It doesn't need much, I found 360 doesn't run right going from a 38 to 42, (350 is smaller at 35)
.You need a 0.35mm gauge wire to check.
In several years of working on 350 and 360 carbs I haven't found a pilot with accurate hole size (even genuine Kei-Hin are now slightly undersized)
You may be able to find high precision jets in correct form but they will probably be 'expensive', about double or more thew cost of standard jets (may only be available directly from Japan?)
If you have aftermarket kits I can pretty much guarantee the cross holes are undersize and the jet itself can be anywhere between 30 to 40. Cross holes on original jets are 0.80mm, number drills don't work as there isn't an exact match (even though several charts say there is an equivalent)
Compression is the same on both cylinders? (I forget if you already said so and too lazy to go back and look)
 

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Discussion Starter #16
Could be the felt seals are dry? (after 40+ years they will be on any carb that uses them) The leakage will be tiny but can make a difference at idle.
Spraying levers with WD40 may 'fix' the problem for a little while as it soaks into felt but it will dry out again
I heard about this . In the early days with this problem I had a 2nd set of carbs . And I had a go at taking them apart to access this felt washer . Not sure if I damaged the round disk getting it out .
It's a tight fit putting the disk back in , (out side of the carb body . ) But I could have a go. Here are some photos. Can you tell from looking at the felt ? As from what I can see online it looks ok
But I will try wd40 on the current set to see if it helps . .

By looking at all the difrent jets I have . They all look the same to the eye. But I haven't got any wire or any thing that presice to check with
Do you think I'm right in the fact that the air,fuel screw doesn't do anything means there is an isue. . And once the screw has an affect. It should be the elf to my problems . ?
As for compression. Ya . There the same on both sides . I think it was 170psi on both IMG_20200524_142412.jpg IMG_20200524_142352.jpg IMG_20200524_142342.jpg
 

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Discussion Starter #17
Had a go both with wd40 and then a few drops of engine oil on the 2 outer seals. It didn't make any difrence . But I will have a go at fitting new felt washers. It's really the last thing I can try realy . I'm not sure if I have the right jets or anything . But would you say it's worth me getting some more from " common motor " . As then there should be as close to stock as I can imagine being right . . After that .. I'm totally out of ideas.
 

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Discussion Starter #18
Got my self some hole punshes and some felt . The felt is more fluffy. Does anyone know the name of the type of felt to buy?
 

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The felt in the photo you posted looks fine. I replaced the washer on mine, but they were badly worn - thin and eaten away in places. If you already have the new ones made, then sure use them - but if not go with the originals, and just put some thicker oil in them to stop air leaking through them.

Your carb problems really do sound similar to mine. Essentially the carbs weren't working as they should due to a combination of the throttle plates not closing properly, and the little internal passages that the air-screw meters air into being blocked. The starting point for the carbs to work properly at low speed is you need the carb plates to close fully - and for the air-screw meter to be able to control the flow of air/fuel downstream of the plate when it is closed or partially open.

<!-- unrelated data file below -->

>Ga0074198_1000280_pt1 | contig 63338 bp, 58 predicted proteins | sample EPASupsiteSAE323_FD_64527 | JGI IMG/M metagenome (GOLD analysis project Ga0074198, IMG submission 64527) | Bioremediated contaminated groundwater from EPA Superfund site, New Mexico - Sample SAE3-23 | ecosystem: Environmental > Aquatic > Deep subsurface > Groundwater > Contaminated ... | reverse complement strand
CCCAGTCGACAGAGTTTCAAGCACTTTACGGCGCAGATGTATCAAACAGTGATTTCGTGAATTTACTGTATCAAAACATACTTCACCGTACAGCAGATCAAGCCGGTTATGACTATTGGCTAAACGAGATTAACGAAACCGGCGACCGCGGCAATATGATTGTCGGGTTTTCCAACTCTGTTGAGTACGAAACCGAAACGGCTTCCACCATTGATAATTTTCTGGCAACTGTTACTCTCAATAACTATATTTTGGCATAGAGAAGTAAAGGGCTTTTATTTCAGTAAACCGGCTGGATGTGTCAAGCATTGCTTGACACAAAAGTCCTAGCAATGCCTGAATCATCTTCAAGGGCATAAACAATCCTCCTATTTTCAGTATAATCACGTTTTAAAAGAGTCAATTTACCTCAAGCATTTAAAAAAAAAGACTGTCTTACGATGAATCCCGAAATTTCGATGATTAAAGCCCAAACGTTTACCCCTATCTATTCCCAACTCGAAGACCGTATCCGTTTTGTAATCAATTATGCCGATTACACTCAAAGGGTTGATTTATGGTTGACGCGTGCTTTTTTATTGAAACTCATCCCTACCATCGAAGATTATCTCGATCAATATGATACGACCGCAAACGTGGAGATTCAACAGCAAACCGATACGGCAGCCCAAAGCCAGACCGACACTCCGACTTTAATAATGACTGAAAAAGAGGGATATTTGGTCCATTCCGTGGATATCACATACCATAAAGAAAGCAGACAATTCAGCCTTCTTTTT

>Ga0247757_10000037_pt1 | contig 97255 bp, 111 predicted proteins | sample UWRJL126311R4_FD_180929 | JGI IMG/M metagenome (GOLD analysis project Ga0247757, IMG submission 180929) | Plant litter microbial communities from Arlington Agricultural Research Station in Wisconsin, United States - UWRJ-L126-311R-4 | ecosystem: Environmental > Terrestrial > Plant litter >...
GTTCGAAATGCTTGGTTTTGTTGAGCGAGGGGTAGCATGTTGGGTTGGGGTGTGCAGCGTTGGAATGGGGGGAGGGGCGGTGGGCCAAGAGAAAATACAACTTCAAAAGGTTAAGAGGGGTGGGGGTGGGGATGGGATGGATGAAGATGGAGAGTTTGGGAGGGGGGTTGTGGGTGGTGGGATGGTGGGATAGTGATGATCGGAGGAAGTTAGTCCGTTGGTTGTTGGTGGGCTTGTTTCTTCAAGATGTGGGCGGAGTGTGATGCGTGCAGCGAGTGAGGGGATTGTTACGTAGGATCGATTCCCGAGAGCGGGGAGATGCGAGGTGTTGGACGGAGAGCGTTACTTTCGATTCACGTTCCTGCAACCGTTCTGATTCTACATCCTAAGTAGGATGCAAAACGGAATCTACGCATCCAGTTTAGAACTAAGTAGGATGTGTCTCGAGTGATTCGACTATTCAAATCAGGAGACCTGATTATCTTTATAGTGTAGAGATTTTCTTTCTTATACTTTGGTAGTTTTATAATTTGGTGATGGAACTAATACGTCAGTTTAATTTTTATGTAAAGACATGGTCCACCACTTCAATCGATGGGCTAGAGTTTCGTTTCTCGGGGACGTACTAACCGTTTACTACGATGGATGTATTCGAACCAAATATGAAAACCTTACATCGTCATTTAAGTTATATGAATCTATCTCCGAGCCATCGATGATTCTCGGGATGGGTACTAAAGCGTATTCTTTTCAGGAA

So ..

(i) Getting that disc to sit square and fit perfectly in the throat of your carbs is critical. Make sure that the edges of the disk and the bore section of the throat where it sits when closed, and where it slides open are clean and polished. Use metal polish if you have to - there could be decades worth of crud around the lip of the disk and the bore if it hasn't been seating properly. If it doesn't seat properly - on both carbs then the plate won't close properly and seal the main Venturi as it's supposed to - and you won't get the idle and slow-running to work properly.

If you are having problems geeing both throat plates to close fully - check (a) how they are mounted on the spindle they bolt to make sure they are centred properly and (b) check that the spindle itself isn't bent. Again - either of those will stop the plate closing properly.

Try this first - and once you have the plates closing properly - see if you can set up the carb and test whether the air screw starts to work as expected.

(ii) If not, and the air-fuel screw has no effect, chances are you have a blockage in the little internal passages in the carb-body.

I spent ages trying to get my carbs clean with a little home ultrasound kit - but it was a waste of time. They looked clean on the outside, but were blocked internally. The fix was to take them to a pro garage and get them to run the carb through a proper professional ultrasound and de-gas process. That sorted what my home kit couldn't.

HTH
 

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Did you bench sync the carbs? Also may be good to go over valves and timing to make sure that is correct. I focused on a carb issue with my cl350 and it turned out to be a loose electrical connection from the coils.